A USEFUL way to start evaluating the disaster in Iraq and more regionally, could begin with the late Tariq Aziz, born on 28 April, 1936 in the town of Sinjar as Mikhail Yuhanna. With his death on Friday came an end to the line of formidable, if
blood thirsty Ba’athist rulers that characterised Saddam Hussein’s rule. It was a rule marked by such individuals of gangster-like proportion as “Chemical Ali” (Saddam’s cousin Ali Hassan al-Majid), and son Qusay, who commanded the Republican Guard.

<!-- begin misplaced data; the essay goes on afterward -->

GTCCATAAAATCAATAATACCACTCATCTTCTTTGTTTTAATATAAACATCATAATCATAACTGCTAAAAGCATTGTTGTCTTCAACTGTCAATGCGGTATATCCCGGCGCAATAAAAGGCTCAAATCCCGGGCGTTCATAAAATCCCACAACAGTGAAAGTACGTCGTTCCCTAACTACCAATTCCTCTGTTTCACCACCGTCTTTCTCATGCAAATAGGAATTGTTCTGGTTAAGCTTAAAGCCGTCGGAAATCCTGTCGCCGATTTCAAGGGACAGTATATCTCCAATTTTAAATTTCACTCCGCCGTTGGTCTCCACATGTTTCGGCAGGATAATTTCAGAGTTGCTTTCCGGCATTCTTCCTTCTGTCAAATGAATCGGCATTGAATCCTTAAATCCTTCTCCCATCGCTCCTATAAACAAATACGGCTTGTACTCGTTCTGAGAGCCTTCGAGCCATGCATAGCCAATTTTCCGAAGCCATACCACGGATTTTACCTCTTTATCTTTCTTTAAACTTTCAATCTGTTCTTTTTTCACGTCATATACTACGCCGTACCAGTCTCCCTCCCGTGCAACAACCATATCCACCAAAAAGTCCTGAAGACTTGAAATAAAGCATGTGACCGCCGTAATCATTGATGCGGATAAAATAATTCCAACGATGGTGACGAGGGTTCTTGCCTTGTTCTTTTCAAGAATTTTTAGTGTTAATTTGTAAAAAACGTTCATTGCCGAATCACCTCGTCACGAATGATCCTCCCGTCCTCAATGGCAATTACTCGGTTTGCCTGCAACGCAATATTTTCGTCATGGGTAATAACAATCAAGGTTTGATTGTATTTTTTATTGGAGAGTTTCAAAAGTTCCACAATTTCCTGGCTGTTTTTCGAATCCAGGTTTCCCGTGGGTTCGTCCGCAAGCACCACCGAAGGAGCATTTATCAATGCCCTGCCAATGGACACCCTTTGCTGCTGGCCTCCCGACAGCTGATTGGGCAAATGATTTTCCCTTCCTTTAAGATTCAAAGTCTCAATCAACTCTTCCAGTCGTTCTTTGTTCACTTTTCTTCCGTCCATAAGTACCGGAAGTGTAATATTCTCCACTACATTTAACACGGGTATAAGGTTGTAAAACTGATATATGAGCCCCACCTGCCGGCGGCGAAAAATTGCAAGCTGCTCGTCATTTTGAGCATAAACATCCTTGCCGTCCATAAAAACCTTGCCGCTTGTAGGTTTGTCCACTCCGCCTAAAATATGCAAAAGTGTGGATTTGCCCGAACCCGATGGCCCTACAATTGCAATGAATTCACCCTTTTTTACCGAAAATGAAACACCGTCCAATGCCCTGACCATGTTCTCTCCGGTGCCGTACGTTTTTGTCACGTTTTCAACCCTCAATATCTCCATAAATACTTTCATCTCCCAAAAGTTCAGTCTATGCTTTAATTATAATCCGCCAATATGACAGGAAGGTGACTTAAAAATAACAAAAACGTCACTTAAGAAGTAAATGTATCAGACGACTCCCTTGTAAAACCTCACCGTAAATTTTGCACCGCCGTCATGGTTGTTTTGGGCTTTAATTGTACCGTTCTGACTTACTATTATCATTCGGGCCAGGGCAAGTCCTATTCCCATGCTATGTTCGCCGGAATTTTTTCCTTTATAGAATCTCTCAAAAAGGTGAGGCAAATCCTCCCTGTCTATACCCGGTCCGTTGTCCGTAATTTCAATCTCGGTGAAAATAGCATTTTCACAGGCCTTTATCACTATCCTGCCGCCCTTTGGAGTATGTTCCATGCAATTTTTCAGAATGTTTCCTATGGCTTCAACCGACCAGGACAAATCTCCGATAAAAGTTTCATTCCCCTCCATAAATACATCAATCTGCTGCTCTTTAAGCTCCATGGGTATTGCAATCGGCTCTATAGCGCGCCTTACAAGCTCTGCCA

Aziz’s own position of power said much. He was of the Chaldean Catholic minority. He was also a survivor, one of those who constituted the system of repression he also managed to evade. He became Saddam’s voice to the foreign community, doubling as both deputy leader and foreign minister.

Despite Saddam’s penchant for bloodthirsty excesses against those within and without his inner circle, Aziz never fell to that casual frivolity that so often resulted in death for those out of favour.

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